This is the meaning of Antignos’ statement. When a servant works a full day, if the master claims he can’t pay, the servant feels both wronged (because of the non-payment) and that he wasted his time. He thinks, “I would have never worked or performed these tasks had I known that what I set out to receive would not end up materializing.” When it comes to the service of God we must remain far from this mindset. Is there reward for our mitzvos, good deeds and positive acts? Unequivocally, yes. This is clear from the opening verses of our Parsha. There is reward in this world and there is reward in the World to Come. There is no good deed that goes unnoticed or unrewarded. How that reward is delivered is a bit more complex. God has a system and it often defies our comprehension. Sometimes God takes reward generated by our actions and allocates it to our children, as they may need it more than us. Sometimes, we are the beneficiaries of certain blessings generated by the actions of those who came before us. There is beautiful reward for all we do. The allocation and distribution is understood only by God. We must understand that when it comes to the service of God, even if we don’t get what we wanted or had hoped for, our efforts are never in vein. Every mitzvah, every act of kindness has the benefit of creating a relationship with God. In fact, the Torah states: “And I will place My dwelling in your midst, and My Spirit will not reject you; I will walk among you and be your God, and you will be My people.” (Vayikra 26:11-12) After all the discussion of material blessing, the Torah explains that the most important result we can realize from our service of God is a relationship with God. Even if the wheat, barley, and grapes don’t blossom as we had hoped. Even if the cattle, the sheep and livestock aren’t as plentiful as we had imagined, our service, our actions, our mitzvos are never in vein. As a result of all we have done, “I will walk in your midst and I will enjoy a relationship with you.”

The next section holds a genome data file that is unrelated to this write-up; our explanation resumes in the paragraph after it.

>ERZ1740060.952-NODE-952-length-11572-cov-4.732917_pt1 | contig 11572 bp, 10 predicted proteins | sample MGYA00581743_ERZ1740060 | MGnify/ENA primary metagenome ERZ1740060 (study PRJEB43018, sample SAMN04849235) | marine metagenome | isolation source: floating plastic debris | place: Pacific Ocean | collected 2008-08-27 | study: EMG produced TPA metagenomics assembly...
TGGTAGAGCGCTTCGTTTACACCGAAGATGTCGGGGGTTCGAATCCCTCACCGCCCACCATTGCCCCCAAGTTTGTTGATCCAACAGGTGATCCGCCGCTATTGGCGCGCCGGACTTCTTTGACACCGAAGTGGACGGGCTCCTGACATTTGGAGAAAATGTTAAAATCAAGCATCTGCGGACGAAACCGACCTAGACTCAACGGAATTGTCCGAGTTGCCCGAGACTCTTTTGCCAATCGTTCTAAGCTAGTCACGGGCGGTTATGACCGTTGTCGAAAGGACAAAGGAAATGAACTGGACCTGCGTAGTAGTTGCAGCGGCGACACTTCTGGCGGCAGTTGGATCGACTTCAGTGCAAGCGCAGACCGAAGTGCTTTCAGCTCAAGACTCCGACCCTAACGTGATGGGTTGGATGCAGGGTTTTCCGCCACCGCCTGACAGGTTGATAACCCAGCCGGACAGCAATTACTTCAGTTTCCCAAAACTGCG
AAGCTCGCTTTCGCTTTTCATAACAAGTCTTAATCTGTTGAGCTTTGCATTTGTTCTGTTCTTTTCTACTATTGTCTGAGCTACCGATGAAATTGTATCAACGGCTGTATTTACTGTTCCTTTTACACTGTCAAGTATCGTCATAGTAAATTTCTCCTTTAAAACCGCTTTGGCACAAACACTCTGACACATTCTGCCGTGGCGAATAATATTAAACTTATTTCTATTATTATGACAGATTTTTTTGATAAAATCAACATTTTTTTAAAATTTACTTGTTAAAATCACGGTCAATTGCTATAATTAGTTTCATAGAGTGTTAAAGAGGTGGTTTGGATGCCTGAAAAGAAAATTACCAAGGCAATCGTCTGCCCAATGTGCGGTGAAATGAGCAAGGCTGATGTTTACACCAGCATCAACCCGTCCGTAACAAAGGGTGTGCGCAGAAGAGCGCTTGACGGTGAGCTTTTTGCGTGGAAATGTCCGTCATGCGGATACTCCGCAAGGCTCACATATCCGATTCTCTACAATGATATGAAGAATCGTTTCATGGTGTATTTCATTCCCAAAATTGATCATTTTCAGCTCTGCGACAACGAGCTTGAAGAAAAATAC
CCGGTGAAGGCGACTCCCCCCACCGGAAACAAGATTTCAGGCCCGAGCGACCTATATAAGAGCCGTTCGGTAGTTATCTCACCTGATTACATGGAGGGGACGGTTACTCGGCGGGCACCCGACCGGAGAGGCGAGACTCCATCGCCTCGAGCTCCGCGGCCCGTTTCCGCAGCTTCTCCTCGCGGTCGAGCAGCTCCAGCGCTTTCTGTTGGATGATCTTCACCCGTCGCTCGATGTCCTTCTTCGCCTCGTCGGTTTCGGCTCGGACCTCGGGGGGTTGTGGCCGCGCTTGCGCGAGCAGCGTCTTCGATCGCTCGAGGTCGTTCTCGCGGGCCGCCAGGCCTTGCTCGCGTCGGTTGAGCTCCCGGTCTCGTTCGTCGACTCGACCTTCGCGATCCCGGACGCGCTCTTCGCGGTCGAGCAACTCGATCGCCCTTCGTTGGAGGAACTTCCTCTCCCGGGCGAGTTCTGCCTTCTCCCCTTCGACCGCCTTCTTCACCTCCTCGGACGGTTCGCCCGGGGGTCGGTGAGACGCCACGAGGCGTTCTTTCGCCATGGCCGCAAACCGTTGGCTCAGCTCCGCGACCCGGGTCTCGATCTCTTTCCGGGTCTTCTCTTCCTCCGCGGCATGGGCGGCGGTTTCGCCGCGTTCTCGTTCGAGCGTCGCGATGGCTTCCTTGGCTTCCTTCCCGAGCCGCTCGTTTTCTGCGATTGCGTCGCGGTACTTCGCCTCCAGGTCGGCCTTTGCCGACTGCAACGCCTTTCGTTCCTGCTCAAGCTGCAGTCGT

We live in a result driven society. If we can’t quantify the results, it must mean we failed. While this may be true in certain areas of life, it is not true when it comes to spirituality. There are times when we pray, learn, perform acts of kindness and give tzedaka because we need and want something from God. There are many times when we see the beautiful results of our actions and there are many times when we simply don’t get what we want. Whether we actively see the beracha (blessing) or not, one thing is clear. Every spiritual act is purposeful and meaningful. Every spiritual act creates closeness and holiness. Every time we serve God, we have the opportunity bring Him close to us and have the privilege to be just a bit closer to Him.Sourcesheet